HL will likely look to argue on two fronts. First, the clear disclaimer that often feels perfunctory. “The sites do not provide investment advice and nothing on the sites should be construed as being personalised investment advice for your particular circumstances. Before making any investment choice clients should always take adequate steps to verify the accuracy and completeness of any information contained on the sites.”
Since the content of HL’s websites does not constitute financial advice, emphasising full due diligence to be completed by the investor, it follows that buylists cannot be tantamount to an endorsement. They may argue that their curation of a buylist merely amounts to “financial guidance” rather than “financial advice,” as stipulated by the FCA. If the claimants try to argue that this list was financial advice, they may do so by stating that Hagreaves Lansdown is a regulated organisation, whereby recommendations are somewhat personalised based on risk profile. This would be a spurious argument.
Wallace, the law firm hired by RGL Management, has claimed that Hargreaves was not “reasonably justified” in continuing the promote the fund, had “no reasonable grounds” for its belief that the fund should be included in its best buy list, and it failed to keep its clients reasonably informed about the company’s own concerns about the fund.
The outcome of this would depend on whether Hargreaves Lansdown can prove that they communicated the increasing illiquidity of Woodford’s esoteric investments to investors. The is a case to be made that once Hargreaves Lansdown became aware of the changing nature of the fund, and thus its suitability for retail investors, it should have taken it off the list.
If a judge were to rule in favour of the claimants, it could have profound impacts on the business models of similar firms such as The Motley Fool, Interactive Investor, and Finimize (both owned by Abrdn) where they face more responsibility for their output and recommendations. It could even affect many trading firms, such as Trading 212 and Freetrade, whereby individual stock and ETF curation may be seen as advice. This is less likely than the former, as this case represents funds rather than individual stocks.
Still, it seems this may be a tough case for the claimants to win. Hargreaves Lansdown will argue that investors should have done their own due diligence and that the funds’ changing nature was communicated.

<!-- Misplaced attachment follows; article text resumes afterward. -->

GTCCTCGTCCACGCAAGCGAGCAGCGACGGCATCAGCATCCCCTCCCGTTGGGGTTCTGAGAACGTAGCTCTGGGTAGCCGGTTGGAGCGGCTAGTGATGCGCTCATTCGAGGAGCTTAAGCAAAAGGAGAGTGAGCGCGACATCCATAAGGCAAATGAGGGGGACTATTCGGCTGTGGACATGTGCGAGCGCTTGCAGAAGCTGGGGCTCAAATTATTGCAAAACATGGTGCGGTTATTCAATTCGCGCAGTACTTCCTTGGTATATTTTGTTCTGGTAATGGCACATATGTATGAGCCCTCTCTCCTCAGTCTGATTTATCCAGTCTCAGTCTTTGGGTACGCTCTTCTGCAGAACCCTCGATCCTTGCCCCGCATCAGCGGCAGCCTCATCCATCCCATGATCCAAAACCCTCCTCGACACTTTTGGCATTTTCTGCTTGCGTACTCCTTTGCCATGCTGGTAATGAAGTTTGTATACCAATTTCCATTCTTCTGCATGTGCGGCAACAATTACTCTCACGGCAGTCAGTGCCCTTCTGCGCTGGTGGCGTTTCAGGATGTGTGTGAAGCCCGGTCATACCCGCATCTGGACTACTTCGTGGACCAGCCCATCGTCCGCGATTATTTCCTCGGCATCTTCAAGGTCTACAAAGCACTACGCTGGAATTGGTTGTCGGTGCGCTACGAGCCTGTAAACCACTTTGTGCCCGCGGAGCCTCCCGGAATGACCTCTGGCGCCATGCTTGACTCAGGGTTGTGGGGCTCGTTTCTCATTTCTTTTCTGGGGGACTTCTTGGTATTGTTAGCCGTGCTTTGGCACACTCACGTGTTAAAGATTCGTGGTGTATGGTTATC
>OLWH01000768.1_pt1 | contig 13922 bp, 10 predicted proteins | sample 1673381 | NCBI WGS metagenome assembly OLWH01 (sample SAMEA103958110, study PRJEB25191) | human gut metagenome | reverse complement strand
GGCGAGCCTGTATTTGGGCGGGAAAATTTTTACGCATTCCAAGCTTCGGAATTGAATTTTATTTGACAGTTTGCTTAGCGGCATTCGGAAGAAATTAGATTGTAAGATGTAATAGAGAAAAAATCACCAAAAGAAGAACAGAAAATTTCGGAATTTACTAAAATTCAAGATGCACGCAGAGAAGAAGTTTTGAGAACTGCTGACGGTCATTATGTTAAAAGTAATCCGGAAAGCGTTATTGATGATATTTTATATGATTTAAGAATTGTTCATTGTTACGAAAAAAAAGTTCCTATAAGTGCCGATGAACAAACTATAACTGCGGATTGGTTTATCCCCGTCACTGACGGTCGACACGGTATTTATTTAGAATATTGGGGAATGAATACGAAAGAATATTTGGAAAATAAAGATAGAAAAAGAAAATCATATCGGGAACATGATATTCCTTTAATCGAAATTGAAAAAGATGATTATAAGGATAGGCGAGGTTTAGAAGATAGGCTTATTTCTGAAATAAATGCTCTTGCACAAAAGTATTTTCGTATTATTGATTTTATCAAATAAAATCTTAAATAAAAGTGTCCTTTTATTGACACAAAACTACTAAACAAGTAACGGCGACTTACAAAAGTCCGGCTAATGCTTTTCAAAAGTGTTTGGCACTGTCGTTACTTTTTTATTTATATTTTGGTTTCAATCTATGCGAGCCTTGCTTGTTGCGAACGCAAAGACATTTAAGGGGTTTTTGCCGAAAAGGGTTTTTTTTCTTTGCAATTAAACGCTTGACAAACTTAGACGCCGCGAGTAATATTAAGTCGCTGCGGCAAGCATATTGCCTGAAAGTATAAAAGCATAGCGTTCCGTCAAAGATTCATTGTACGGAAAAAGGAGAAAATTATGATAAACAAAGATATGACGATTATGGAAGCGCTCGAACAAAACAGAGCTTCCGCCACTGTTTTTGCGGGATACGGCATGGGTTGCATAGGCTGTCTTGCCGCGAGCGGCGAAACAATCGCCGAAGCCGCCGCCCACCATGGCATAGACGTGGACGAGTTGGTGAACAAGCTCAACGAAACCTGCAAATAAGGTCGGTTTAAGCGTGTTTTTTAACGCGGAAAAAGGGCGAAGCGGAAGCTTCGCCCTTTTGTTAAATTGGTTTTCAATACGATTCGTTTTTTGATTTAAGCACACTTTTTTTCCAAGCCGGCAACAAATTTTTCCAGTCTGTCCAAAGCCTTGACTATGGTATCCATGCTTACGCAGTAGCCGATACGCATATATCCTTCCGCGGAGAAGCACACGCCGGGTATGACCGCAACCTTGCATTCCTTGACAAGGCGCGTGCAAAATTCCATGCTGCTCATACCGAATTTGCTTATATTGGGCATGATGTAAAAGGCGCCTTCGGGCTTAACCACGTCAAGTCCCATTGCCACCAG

The broker may also seek to argue about Woodford’s past performance gyrations when he was at Invesco. “For the first two and a half years from launch the Woodford Equity Income fund was among the top performers in the sector, but by the end of 2016, the fund started to underperform,” Hill wrote.
The CEO added: “We had seen the fund manager display similar underperformance in 1999, but then bouncing back strongly to 2003 and again underperforming in 2009, rallying strongly to 2016. We believed there was a reasonable expectation that he would do the same again.”
The claimants may point to the oversight he had at Invesco, with his relatively disciplined funds at that time in stark contrast to his own.
Lessons from a fallen giant
The losers from the debacle are the retail investors, as well as institutions such as Kent County Council. Those investors may yet win the cases against Link and Hargreaves Lansdown. But the FCA should look inwardly towards their ineffectual oversight during the affair. The FCA is aiming to create more stringent rules for liquidity testing for open-ended funds, making that information available to retail investors. On the other hand, it is good for British growth companies to have pension fund capital deployed into them, so a balance must be struck.
Woodford’s big mistake was mixing strategy from his “Patient Capital Trust” with his core fund. Moreover, Woodford played irresponsible games by mixing his core value principles that garnered acclaim, with risky growth bets unsuitable for an unsophisticated investor.
For Hargreaves Lansdown, they fight the claims all the way. A judgement against them would fundamentally alter their business model and the responsibility they have in presenting information and options. That might be a dangerous precedent — if an unlikely one. Yet there is no doubt that, generally, more care must be shown to protect the retail investor, even if they invest at their own risk.
Author: Tal Feingold